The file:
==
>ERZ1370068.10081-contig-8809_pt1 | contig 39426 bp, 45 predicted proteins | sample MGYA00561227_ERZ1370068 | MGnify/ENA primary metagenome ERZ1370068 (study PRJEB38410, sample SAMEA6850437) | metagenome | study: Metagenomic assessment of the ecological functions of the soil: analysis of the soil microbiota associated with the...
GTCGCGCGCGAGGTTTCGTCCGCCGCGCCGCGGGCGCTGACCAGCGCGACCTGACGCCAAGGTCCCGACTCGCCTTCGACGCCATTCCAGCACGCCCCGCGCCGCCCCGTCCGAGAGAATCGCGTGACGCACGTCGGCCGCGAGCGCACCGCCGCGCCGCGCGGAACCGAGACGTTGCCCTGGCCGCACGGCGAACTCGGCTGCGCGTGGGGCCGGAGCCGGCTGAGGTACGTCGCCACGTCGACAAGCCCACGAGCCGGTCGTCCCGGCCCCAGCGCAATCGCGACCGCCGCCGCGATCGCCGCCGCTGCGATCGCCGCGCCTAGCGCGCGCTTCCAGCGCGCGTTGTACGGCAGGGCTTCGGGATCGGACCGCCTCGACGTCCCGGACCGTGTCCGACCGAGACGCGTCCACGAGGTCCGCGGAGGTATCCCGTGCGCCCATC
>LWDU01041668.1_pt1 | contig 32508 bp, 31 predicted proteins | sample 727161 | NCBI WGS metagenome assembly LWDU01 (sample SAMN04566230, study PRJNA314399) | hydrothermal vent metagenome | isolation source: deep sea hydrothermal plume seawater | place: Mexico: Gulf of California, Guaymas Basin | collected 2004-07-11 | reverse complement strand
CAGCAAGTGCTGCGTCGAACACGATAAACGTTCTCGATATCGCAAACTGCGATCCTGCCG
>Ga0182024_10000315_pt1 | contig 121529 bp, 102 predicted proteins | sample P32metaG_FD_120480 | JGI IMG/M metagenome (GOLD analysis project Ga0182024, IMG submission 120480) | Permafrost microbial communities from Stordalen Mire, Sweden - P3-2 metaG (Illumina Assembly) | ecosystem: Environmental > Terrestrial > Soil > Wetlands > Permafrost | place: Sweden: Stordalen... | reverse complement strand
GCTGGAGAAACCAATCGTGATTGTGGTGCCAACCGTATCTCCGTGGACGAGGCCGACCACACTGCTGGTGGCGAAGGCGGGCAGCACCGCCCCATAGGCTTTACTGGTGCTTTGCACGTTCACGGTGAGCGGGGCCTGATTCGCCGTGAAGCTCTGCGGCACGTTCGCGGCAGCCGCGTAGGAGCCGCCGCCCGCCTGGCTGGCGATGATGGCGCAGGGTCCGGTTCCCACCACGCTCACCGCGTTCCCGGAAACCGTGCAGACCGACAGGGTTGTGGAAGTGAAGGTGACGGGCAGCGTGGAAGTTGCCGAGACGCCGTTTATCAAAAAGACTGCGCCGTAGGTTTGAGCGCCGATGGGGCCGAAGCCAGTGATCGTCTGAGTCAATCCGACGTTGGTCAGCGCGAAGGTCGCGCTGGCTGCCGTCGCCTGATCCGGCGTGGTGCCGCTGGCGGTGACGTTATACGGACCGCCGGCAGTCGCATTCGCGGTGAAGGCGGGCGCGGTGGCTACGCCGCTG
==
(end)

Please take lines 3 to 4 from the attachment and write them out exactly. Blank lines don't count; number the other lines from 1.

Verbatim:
>LWDU01041668.1_pt1 | contig 32508 bp, 31 predicted proteins | sample 727161 | NCBI WGS metagenome assembly LWDU01 (sample SAMN04566230, study PRJNA314399) | hydrothermal vent metagenome | isolation source: deep sea hydrothermal plume seawater | place: Mexico: Gulf of California, Guaymas Basin | collected 2004-07-11 | reverse complement strand
CAGCAAGTGCTGCGTCGAACACGATAAACGTTCTCGATATCGCAAACTGCGATCCTGCCG